The hobbyist or “just for fun” musician can deliver a powerful musical presentation when properly trained and prepared. It takes the time and discipline of good practice and learning the basics of a good vocal approach to get to this point. A music teacher can help you prepare to perform at your best level. This way, the audience won't be distracted by “that place where she always goes a little flat” or “the strained sound when he hits those high notes” but will be able to experience the enjoyment of the message in the music you sing.
2. Learn new approaches to finding your best voice
When I first heard a professional music teacher giving a presentation on proper singing technique, I was a young man in high school. Up to that point, I thought that I was a pretty good singer – at least, that's what all the folks at church told me. What I didn't realize is how much there was to know about singing! I had previously thought that, for the most part, people were just born a good singer or they weren't. What I later learned is that anyone can take whatever ability they have and improve it greatly by the use of time-tested principles. Even the greatest singers in the world still have vocal coaches and trainers, and they continually seek to improve.
What I was limited by when I was that young, naïve high school student was a lack of knowledge of singing, including how my voice really worked. By getting instruction from various voice teachers and choir directors in college, I really discovered how my voice worked. I also found out how to practically apply that knowledge to increase my enjoyment of singing and the enjoyment that other people had in hearing me.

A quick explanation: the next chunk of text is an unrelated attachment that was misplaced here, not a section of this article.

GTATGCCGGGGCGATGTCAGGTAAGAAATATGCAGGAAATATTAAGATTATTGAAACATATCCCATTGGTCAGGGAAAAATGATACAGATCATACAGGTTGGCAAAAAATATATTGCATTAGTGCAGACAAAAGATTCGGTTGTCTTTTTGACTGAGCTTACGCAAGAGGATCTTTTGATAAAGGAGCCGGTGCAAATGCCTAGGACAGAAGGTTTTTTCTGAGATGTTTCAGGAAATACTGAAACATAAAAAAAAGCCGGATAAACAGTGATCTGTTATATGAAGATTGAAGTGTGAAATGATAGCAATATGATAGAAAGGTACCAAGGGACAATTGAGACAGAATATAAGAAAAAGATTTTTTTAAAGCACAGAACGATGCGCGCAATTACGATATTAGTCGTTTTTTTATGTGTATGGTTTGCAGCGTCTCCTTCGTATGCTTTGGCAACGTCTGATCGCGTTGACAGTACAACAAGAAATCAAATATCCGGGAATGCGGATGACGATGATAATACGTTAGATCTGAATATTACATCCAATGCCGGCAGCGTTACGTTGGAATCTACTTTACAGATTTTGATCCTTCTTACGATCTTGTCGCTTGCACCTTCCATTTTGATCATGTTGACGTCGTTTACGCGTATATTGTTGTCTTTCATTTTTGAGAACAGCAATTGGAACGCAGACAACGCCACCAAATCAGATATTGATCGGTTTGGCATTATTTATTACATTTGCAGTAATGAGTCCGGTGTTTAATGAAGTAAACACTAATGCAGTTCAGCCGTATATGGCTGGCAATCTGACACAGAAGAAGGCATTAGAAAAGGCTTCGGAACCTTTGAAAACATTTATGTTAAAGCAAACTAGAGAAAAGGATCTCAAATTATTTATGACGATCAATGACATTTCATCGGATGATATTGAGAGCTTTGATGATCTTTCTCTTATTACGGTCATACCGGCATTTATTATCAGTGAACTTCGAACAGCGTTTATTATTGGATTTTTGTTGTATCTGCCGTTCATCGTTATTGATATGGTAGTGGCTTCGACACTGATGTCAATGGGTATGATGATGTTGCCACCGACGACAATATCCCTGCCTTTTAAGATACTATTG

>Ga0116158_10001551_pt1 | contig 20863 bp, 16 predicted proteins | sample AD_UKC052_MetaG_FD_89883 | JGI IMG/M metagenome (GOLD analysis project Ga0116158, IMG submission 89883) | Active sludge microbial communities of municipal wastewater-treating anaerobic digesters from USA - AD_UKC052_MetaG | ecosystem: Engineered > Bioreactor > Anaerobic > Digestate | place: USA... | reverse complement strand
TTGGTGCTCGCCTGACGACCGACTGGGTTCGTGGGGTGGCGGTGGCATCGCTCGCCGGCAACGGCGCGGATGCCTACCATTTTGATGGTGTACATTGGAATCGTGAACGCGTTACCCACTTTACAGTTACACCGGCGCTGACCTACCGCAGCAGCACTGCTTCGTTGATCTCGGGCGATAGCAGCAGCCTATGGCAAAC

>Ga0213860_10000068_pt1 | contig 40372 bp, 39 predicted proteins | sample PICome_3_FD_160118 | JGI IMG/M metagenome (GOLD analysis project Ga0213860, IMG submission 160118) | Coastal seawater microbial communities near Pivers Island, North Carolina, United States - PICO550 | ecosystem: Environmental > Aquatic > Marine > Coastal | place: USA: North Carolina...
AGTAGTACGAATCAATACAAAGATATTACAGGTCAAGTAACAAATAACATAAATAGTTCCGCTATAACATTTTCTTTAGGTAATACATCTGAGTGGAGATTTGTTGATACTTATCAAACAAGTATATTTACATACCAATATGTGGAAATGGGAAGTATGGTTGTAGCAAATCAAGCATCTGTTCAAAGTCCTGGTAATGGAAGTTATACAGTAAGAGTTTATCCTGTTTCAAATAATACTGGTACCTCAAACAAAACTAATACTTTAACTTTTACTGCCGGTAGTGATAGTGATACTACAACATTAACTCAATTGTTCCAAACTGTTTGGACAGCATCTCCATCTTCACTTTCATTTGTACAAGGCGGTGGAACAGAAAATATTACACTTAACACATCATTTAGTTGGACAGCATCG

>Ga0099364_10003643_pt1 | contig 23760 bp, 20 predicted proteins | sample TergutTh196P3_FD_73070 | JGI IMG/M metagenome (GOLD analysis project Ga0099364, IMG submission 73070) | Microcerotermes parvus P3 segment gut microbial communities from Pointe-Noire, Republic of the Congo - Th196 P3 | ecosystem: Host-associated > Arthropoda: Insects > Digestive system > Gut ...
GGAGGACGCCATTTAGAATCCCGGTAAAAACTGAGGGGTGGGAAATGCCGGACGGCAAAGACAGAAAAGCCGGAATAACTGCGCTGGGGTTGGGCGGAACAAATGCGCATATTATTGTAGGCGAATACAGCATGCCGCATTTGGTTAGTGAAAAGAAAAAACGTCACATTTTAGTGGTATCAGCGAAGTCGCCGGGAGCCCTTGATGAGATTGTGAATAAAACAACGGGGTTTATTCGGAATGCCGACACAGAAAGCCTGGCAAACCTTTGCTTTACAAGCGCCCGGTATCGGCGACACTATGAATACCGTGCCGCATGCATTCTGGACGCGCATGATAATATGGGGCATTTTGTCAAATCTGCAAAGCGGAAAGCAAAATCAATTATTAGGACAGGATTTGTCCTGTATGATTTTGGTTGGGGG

3. Connect with new people
Becoming knowledgeable in a particular subject causes you to become more likely to be able to carry on a good conversation with others who have the same passion in that subject. For example, my wife has developed some great skills in photography (to see her website click here) and loves to talk about that with other people, especially when they can relate to the challenges of creating good pictures and share her love for it. We're all that way – we relate best to those who are like us.
At the same token, when you develop your skills in music you are far more likely to be able to relate to and connect with other people who are pursuing the same skills. As you get farther down the path to excellence in your music, you will be able to give encouragement to others who are facing the same challenges and experiencing the same successes as you. And there will always be someone who has more skill and experience than you, who will be able to come alongside and encourage you too. I have developed many friends and acquaintances who have the common denominator of a love for music. You can do the same!